There is a market trend to outsource more system integration and box build business. How vital is it for your manufacturing partner to understand your final products and business requirements when ramping up your system integration business? If you are thinking about outsourcing a new line of business, there are some things that are essential to consider.
Learning curve and communication
Professional flow of communication between partners is the key for success. This includes:
- Sharing knowledge of the whole system, how it works, and its operating environment. This includes product details such as drawings, technical specifications, requirements and product structure.
- System integration end products usually consist of units produced by many suppliers. It is necessary to have familiarity with the product and to understand their basic functions. It is also important to agree in advance, which customer controlled units are being supplied and by whom. Clear direction, terms and conditions will support a successful business for all.
Manufacturing partners are known to be able to handle PCBAs and smaller units; however, assembling a system is much more complicated and usually creates questions for the customer, particularly during the early integration phases. The core of the integration effort creates a physical version of the customer’s design idea. Without altering anything it makes it possible for the OEM to focus on the system’s design.
Professional EMS companies will provide full knowledge for the system integration business, but still ensure confidentiality of the customer’s business.
Standardization and simplification is a key to success. Integration of a system often includes mechanical panels, PCBs and components assembled into the system or sometimes simply units on panels in a cabinet. It is an advantage to have a manufacturing partner who has engineers with mechanical experience to support component purchasing. Changing complex or simple items like screws and washers for similar parts already in stock at the manufacturing partner could speed up the lead-time for material sourcing.
A visit to the customer’s site is important so both parties understand the capabilities of the manufacturer and the level of quality required for the product. It is beneficial to meet the design engineers, buyers and quality engineers to get a better view of how each one of them fits into the process and to understand their needs. Customer site visits also help to develop a partnership and to gain common ground internally at the OEM. Early involvement of the right people will ensure that all expectations will be fulfilled.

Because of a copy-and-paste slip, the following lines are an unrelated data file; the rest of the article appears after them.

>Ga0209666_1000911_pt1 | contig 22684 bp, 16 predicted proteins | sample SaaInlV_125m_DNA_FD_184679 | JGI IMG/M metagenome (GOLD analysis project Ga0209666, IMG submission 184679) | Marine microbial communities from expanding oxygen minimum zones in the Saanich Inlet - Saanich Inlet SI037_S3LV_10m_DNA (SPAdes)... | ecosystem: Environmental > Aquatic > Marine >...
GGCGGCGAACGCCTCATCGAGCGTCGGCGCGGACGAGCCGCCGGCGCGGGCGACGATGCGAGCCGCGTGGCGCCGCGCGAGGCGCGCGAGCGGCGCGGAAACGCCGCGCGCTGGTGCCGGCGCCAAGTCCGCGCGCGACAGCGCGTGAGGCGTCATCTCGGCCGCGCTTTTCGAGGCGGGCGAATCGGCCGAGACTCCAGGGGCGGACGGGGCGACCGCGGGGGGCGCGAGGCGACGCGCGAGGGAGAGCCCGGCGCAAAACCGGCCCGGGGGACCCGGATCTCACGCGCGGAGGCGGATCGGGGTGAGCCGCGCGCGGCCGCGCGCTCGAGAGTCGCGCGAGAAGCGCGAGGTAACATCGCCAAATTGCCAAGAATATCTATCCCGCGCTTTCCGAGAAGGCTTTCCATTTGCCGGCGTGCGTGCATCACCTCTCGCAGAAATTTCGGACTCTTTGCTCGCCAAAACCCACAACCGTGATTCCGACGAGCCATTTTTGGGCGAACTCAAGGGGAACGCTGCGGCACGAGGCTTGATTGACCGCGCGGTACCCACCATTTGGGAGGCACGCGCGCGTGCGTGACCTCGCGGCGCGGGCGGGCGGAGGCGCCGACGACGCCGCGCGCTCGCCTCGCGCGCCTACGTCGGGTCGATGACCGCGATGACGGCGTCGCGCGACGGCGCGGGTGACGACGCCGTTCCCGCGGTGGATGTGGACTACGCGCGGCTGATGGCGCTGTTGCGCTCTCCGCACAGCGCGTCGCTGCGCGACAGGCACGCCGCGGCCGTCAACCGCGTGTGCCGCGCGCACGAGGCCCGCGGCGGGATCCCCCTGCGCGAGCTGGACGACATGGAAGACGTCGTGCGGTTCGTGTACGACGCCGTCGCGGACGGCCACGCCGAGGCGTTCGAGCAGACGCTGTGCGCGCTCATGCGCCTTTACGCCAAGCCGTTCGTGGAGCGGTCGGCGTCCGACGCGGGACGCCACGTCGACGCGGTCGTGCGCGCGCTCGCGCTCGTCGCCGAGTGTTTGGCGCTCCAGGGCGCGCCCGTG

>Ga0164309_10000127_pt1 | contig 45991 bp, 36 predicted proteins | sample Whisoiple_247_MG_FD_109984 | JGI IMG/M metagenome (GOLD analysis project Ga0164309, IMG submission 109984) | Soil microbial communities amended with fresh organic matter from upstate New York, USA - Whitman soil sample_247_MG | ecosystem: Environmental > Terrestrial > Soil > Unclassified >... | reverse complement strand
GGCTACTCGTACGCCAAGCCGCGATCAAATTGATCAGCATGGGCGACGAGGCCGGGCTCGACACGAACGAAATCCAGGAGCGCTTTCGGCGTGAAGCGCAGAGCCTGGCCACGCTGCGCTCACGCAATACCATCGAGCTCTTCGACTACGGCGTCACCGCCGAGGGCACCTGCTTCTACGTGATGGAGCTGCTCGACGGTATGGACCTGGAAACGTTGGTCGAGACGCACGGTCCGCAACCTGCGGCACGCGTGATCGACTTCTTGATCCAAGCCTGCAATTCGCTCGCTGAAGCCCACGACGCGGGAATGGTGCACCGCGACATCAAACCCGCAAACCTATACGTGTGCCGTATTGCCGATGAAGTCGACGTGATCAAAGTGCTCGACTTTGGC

For panel and cabinet projects, the OEM might outsource creation of some parts of the product documentation, such as interconnection diagrams, wiring tables, terminal block drawings, or instructions/records for assembly and test. The responsibility for creation of these documents should be agreed upon during the quotation phase. Additionally, there needs to be agreement on documents that are to be provided with each shipment as well as any specific packing requirements for the product.
It is essential to have an open line of communication between partners. Verbal communication is important, but so is the use of examples and photos as an efficient way of communicating.
Different industries adhere to different quality requirements and there is no need to make the process more complex than it needs to be.
It will benefit both parties if you aim for the easiest possible way to solve product structure, marking and other issues. Be sure to use the right set-up for the right product. If there already is a process in place, do not reinvent the wheel. Use standard processes as much as you can and add short customer-specific routines when needed. The manufacturing partner should have well-established processes in place for product implementation and project management to support the product.
When delivery dates are considered, sometimes system integration projects appear to start later than they should. Ensure that your partners are able to use streamlined processes for these projects.
One thing you can be sure of is that over time there will be changes to the product. It is very important to log changes in a structured way.
- When a change notification comes, a few crucial points need to be addressed in addition to the actual change.
- When should the change be implemented?
- When is it possible to make the change?
- What is the impact of the change and how will it affect the cost of the product?
Communication about any change needs to be very clearly defined in order to avoid misunderstandings and the surprise of unforeseen cost changes. Communication and utilization of the standard change management routine is vital for fast time-to-profits for both parties.
A major part of Enics’ manufacturing business comes from box build and system integration projects.
Are you interested?
Would you like to hear how we are managing our system integration projects? Contact us (for Industrial OEMs only) at email@example.com